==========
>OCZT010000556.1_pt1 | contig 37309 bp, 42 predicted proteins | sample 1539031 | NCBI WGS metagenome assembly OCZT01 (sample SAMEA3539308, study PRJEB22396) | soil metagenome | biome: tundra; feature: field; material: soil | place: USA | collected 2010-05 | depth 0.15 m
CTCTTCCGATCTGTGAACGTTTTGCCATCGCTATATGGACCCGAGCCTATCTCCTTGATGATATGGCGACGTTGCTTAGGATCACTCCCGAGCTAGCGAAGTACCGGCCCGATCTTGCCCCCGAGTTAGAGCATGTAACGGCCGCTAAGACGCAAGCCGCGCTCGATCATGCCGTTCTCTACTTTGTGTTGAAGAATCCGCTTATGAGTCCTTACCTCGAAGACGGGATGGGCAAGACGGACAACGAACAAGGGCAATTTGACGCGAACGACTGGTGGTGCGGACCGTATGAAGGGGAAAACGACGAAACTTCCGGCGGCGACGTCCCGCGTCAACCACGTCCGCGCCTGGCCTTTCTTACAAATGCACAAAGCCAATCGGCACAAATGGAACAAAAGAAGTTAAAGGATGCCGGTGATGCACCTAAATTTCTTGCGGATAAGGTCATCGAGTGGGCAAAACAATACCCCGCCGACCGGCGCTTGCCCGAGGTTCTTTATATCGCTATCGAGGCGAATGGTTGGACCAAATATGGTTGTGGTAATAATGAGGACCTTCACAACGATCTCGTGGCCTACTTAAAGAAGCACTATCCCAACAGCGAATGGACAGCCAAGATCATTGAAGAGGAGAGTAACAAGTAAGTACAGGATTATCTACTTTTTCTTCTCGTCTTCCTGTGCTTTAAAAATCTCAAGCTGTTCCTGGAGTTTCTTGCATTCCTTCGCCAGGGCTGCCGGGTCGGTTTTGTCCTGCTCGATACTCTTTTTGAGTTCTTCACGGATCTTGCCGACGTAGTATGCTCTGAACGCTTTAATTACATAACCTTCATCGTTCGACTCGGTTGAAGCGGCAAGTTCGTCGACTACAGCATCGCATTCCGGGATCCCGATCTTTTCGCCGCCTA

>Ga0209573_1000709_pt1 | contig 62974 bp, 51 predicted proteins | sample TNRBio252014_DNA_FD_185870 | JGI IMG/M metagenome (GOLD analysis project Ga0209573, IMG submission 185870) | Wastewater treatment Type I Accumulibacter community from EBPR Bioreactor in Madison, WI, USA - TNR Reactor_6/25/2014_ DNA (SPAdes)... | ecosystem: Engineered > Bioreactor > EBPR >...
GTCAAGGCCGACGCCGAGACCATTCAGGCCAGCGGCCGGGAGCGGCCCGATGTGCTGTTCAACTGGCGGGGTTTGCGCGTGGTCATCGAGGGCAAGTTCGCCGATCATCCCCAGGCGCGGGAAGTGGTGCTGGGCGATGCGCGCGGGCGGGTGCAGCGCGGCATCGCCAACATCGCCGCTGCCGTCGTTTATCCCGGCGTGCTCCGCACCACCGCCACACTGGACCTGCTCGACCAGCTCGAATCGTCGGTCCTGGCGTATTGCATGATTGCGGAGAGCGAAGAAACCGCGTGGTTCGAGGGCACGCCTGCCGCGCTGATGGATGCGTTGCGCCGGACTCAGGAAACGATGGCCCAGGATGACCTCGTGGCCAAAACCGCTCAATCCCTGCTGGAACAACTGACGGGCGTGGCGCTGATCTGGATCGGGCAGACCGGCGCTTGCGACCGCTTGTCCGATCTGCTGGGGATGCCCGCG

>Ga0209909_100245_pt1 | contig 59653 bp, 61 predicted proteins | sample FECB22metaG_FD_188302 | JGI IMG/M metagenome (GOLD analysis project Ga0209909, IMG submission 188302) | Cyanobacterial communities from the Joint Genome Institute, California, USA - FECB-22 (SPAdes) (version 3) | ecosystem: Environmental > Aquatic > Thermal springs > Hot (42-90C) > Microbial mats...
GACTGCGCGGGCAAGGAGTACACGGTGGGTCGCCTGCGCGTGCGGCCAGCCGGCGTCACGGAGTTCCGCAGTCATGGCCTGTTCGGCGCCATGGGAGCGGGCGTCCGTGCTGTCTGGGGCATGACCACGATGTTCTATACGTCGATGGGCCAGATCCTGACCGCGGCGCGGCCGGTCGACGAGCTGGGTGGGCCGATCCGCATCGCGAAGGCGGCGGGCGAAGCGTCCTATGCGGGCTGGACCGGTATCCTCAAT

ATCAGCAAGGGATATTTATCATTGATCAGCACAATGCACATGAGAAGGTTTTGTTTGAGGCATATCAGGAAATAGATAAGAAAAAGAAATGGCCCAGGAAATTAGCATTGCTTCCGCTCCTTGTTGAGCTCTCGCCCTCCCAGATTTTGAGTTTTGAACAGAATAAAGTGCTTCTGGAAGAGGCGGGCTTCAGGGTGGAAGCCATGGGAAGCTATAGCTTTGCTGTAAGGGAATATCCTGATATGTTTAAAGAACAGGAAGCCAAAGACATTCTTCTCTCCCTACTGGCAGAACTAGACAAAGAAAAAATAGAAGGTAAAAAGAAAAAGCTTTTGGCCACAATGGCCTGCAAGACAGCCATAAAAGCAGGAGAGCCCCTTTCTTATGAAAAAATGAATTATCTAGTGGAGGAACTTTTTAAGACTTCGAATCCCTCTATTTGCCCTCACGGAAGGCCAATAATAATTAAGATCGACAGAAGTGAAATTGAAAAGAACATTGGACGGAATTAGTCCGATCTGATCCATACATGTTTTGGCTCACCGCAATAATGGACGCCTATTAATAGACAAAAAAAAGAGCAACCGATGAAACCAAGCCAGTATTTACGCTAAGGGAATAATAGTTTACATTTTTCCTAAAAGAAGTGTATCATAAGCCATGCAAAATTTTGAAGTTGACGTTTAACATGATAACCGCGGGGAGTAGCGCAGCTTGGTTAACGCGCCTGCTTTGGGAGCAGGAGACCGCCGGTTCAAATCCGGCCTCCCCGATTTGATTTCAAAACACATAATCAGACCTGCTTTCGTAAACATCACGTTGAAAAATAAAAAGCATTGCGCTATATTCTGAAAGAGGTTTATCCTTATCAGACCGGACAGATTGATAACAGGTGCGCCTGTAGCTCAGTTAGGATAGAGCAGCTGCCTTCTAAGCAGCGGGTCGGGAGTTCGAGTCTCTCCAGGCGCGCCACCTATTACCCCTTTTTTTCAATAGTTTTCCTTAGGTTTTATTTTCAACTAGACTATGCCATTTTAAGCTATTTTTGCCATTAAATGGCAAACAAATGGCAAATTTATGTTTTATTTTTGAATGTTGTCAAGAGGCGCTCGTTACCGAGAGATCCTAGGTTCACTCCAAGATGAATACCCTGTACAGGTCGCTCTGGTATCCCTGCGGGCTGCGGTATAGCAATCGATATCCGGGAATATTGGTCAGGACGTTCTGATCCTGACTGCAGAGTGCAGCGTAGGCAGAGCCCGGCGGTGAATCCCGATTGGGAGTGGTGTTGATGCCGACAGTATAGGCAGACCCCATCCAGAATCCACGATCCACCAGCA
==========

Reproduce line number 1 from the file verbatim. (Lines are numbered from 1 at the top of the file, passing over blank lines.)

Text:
>OCZT010000556.1_pt1 | contig 37309 bp, 42 predicted proteins | sample 1539031 | NCBI WGS metagenome assembly OCZT01 (sample SAMEA3539308, study PRJEB22396) | soil metagenome | biome: tundra; feature: field; material: soil | place: USA | collected 2010-05 | depth 0.15 m